Warmest regards: Can you throw stuff away?
My friend Chuck is newly married and makes it clear he thinks his wife is absolutely perfect.
Except for one thing.
“She’s a hoarder,” he says. “She hangs on to everything.”
He told me he’s having a hard time convincing Connie to throw some things away.
A few weeks later when we went to dinner together Connie pulled me aside with a surprising complaint about Chuck.
“He can’t throw anything away,” she said. “I think he’s absolutely incapable of clearing away the clutter in his house.”
So he says she’s the problem and she says, no, it’s Chuck who can’t part with anything.
It’s a big problem for the two of them because they are in the process of clearing out Connie’s home so she can put it on the market.
But Chuck says they’ll be dead before they accomplish that because each room in Connie’s house is jammed with a lifetime accumulation of stuff.
They married late in life and each one had a home. They decided to sell Connie’s house and live in Chuck’s house because it’s bigger and has a great water view.
They’ve been married for just about a year and haven’t solved their “too much stuff” problem.
Oh, boy, I can relate to that.
Connie took me through Chuck’s house to show me her version of the problem.
Chuck was a bachelor for decades and his house reflects that. His living room is more of a man cave. Actually, there is no living room — not in the traditional sense anyhow. A big TV, oversized leather chairs and a pool table are jammed in there.
Connie wants to move her living room set into their home. But there is no room until Chuck gets rid of stuff from his bachelor days.
The reason I can absolutely relate to their problem is that I’m married to a guy who is psychologically incapable of clearing away boxes that he’s had filling every closet. The stuff hasn’t been taken out of the boxes in decades.
Even though he will never open those boxes in his lifetime, he refuses to throw anything away.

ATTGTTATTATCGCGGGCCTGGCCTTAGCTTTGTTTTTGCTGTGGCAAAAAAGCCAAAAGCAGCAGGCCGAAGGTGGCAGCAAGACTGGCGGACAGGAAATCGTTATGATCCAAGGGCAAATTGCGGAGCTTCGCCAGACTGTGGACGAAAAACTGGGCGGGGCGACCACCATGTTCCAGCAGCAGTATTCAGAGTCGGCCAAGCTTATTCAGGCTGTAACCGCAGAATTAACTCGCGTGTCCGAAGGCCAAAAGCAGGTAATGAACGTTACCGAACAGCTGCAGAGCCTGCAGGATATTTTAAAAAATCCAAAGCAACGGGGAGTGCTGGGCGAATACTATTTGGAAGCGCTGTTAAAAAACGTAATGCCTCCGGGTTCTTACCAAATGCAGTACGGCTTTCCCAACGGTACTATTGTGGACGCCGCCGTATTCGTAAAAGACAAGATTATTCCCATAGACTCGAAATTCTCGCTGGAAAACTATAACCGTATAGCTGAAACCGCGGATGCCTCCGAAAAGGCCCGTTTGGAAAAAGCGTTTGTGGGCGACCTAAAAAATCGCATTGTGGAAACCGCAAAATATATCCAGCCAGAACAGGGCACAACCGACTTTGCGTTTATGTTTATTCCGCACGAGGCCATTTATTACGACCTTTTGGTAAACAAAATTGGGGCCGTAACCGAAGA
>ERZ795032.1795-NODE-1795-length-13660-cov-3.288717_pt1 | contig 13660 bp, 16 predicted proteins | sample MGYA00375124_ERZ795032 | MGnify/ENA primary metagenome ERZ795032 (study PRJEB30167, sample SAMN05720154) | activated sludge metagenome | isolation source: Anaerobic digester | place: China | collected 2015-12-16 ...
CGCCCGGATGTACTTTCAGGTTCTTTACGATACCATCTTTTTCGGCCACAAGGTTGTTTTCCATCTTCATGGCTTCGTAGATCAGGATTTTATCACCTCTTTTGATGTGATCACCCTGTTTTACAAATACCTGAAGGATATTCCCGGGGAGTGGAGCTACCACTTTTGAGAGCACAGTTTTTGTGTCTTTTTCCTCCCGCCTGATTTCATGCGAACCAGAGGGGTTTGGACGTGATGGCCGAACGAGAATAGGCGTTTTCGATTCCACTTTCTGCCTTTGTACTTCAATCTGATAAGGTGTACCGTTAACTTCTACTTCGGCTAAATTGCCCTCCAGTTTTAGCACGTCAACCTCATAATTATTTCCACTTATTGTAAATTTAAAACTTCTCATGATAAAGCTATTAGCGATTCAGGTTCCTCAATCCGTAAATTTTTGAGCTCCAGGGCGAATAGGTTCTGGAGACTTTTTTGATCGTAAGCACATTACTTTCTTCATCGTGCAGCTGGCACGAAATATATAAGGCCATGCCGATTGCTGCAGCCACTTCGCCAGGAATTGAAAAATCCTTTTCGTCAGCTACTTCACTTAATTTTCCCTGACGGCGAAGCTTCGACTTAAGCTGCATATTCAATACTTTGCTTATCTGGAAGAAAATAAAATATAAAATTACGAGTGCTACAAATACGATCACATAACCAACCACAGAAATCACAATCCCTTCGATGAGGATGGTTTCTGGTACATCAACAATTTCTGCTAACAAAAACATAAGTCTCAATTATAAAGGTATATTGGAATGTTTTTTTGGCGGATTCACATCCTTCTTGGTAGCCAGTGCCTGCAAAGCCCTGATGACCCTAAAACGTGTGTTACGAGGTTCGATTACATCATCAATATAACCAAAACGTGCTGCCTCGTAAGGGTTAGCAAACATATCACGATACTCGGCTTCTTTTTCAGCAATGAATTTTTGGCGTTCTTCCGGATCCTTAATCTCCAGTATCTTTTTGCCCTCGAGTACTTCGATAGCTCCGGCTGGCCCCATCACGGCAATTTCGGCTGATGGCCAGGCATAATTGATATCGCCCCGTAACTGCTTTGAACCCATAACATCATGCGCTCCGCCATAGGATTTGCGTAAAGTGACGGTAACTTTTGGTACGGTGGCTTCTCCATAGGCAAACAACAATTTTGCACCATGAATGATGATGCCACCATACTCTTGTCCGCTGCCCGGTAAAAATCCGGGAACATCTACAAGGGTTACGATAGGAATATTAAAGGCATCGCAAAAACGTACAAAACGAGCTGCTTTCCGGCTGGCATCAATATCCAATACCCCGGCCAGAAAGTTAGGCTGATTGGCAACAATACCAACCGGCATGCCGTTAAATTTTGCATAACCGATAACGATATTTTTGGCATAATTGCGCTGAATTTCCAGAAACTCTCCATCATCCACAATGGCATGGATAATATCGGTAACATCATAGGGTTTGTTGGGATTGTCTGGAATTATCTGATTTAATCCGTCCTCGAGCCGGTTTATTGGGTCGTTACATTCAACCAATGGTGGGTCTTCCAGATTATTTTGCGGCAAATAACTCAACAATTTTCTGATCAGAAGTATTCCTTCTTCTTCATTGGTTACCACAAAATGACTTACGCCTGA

Here’s a telling tale to illustrate my point. Needing to make some room in the back closet, I opened one box and found it contained smashed Christmas tree balls. Actually, the balls were in smithereens. There wasn’t a single ball that wasn’t in pieces.
I picked up the box and was on my way to the garbage with it when David stopped me.
He said I couldn’t throw it away because those Christmas tree balls once belonged to his mother. He couldn’t throw them away — even though they’re broken.
When I tell him he is incapable of throwing anything away, he says he clings only to things with sentimental value.
“I’ll never get rid of anything that belonged to my grandmother or my mother,” he says.
The only things he ever wants to throw away are my dishes, cooking pots, utensils or kitchen stuff.
He says I have too much kitchen stuff. I remind him I’m a serious cook and that is what cooks need.
We’re more than a little like Chuck and Connie. Each one thinks the other one has too much stuff that has to go.
I’m not blameless when it comes to having jammed closets and dresser drawers. I admit I have too many clothes. My drawers are hard to close because they’re overflowing. Finally, this week I did what I’ve been promising to do for a long time. I weeded out the clothes in my closet and drawers, packing boxes for charity.
I have to admit it hurt to part with some of what I gave away. And it would be easy to make the case that I’m just as silly as David is about what I save.
For instance, in the back of my closet was a brown monogrammed blouse that I have always loved. There’s a sentimental reason why I saved it.
When my first husband and I were married, money was more than tight. After we paid the rent and bought groceries, there was nothing left.
But Andy saw me admiring the monogrammed blouse in a catalog. For Christmas, that blouse was under our tree. I wore it for years. It didn’t matter if the style was in or out.
I kept saving it for sentimental reasons.
Well, this week practicality finally won.
I discovered how freeing it is to get rid of excess and rid of clutter. Plus, it felt good to give my excess clothes to a women’s charity.
Coincidentally, my two daughters and I are all in the same stage of clearing away excess. I think they are having a much easier time doing it than I am.
One daughter is ruthless in throwing everything away. She values clean, open spaces and won’t tolerate clutter anywhere.
Maria and I had to work hard to eliminate excess and clutter. But now we both feel good about our uncluttered, organized closets.
Actually, I feel so empowered that I have expanded my efforts to the rest of the house. This weekend I tackled the toughest room in the house — the garage, where everything gets stored then forgotten about.
My overflowing garbage cans prove I am no longer reluctant to throw stuff away.
What about you? Do you find it easy to identify and eliminate excess?
Contact Pattie Mihalik at firstname.lastname@example.org.